Published on 12 June 2015 in Cosas de Comé by Pepe Monforte. Images courtesy of Aponiente.
Restaurant Aponiente Puerto Santa Maria
Angel León, known as Chef del Mar (Chef of the Sea), has set his new restaurant in El Puerto de Santa Maria on 1 September 2015. León has two Michelin stars for his current offering, Aponiente, in El Puerto, the seaside sherry town across the bay from Cadiz. The new gourmet establishment houses in an 18th-century flour mill next to the salt marshes. The project includes a restaurant and a gastronomic laboratory for developing new products, in collaboration with local Cadiz companies. His former restaurant, in calle Puerto Escondido, is now a tapas bar.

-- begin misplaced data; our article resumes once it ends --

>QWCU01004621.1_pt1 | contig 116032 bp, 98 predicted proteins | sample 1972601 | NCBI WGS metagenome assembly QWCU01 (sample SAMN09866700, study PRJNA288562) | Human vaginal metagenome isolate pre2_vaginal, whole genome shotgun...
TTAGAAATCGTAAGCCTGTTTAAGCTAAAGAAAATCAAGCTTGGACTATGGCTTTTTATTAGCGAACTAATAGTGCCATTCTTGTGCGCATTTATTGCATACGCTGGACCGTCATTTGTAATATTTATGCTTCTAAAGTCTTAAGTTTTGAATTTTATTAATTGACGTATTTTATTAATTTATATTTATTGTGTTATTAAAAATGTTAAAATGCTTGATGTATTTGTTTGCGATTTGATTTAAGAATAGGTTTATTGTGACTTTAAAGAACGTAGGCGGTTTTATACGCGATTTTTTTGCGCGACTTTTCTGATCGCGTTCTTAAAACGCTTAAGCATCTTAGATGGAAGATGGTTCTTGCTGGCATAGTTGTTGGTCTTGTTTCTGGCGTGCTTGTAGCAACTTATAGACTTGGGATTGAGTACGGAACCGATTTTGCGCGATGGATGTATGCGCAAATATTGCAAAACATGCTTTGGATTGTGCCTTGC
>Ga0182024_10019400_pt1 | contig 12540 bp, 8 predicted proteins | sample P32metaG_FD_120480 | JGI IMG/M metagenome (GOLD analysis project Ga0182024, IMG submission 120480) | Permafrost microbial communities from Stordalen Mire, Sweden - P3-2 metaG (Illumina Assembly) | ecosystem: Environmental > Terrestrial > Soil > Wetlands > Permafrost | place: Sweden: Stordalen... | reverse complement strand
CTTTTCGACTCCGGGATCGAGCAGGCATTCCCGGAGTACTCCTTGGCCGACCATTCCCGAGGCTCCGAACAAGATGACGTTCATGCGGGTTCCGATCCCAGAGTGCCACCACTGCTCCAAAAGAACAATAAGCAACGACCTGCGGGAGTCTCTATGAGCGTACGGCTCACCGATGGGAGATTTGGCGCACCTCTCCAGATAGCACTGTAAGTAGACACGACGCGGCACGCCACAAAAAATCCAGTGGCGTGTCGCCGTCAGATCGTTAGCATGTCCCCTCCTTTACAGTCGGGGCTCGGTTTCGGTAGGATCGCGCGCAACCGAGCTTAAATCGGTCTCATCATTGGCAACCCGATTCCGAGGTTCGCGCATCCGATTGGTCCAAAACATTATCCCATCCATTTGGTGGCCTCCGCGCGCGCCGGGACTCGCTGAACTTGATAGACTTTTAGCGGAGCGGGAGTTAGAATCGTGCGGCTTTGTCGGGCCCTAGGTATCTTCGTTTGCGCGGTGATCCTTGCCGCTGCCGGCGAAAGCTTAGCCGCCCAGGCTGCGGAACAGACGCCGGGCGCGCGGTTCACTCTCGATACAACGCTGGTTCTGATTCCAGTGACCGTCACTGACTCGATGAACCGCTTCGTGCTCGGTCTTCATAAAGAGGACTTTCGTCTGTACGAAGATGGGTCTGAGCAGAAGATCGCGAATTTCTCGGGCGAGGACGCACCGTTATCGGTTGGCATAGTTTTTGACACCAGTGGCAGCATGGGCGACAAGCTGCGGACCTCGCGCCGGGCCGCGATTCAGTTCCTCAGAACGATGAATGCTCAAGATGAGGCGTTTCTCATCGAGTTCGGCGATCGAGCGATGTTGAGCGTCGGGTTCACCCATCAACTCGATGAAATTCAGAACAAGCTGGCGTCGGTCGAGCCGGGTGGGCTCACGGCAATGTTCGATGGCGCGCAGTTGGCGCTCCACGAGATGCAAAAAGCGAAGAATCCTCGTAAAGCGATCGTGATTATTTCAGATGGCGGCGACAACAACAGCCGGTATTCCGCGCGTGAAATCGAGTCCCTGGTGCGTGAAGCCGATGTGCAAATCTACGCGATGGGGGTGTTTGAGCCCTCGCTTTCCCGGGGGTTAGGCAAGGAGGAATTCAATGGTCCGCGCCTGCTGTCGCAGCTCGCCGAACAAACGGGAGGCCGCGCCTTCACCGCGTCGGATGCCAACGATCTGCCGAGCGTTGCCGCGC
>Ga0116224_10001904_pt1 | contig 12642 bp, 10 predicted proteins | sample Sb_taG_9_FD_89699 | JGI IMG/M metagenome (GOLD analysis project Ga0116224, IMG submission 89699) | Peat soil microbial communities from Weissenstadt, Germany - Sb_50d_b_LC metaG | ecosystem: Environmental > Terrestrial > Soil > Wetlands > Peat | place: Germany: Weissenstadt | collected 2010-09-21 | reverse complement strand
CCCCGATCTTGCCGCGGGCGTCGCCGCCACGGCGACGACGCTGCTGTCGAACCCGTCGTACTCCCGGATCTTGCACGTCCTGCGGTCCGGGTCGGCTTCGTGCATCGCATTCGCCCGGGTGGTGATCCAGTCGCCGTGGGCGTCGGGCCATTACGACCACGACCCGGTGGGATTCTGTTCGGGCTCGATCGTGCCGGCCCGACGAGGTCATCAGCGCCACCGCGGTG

Made of piedra ostionera (oyster sandstone), the same material used to build Seville’s vast cathedral, the building brings to mind a boat. Covering 1780m2 over two floors, the mill is built on arches with water flowing underneath – situated in the middle of a riverbed, it seems to be floating on the water. This water moved the mill, which ground the wheat to make flour. The tide mill, situated next to El Puerto de Santa Maria train station, was the first of its kind to be built in the city and started working in 1819, around the same time as the railway. This beautiful and historic building is constructed over a small tributary of the Guadalete estuary, in the Bahía de Cádiz Natural Park. Angel León, the Cadiz chef who is taking his marine cuisine to the world’s gastronomic elite, says that his restaurant “could not talk about the sea without being able to see its waters”. Which is why he has spent several years looking for his dream location, checking out salt and marsh houses to find the definitive home for Aponiente: “It was the only way to stay in the Cadiz area, because in our former premises, we didn’t have space to develop”. Aponiente was the only two-Michelin-starred restaurant of such a diminutive size without a car park, a good-sized wine store or one of those toilets where you feel guilty having a pee because they’re so luxurious. However, the unique nature of his cooking and the revolutionary gastronomic paths pioneered by the “Chef del Mar” allowed him to be awarded the accolade. The tide caught Angel León when he discovered this old mill, which had been renovated by the state in 2011 and then handed over to El Puerto de Santa Maria town hall. The chef explained his project to the administration, which ran a public competition to adjudicate the building’s development. León was the sole entrant in the competition, so he was allowed to lease the mill for a 30-year period.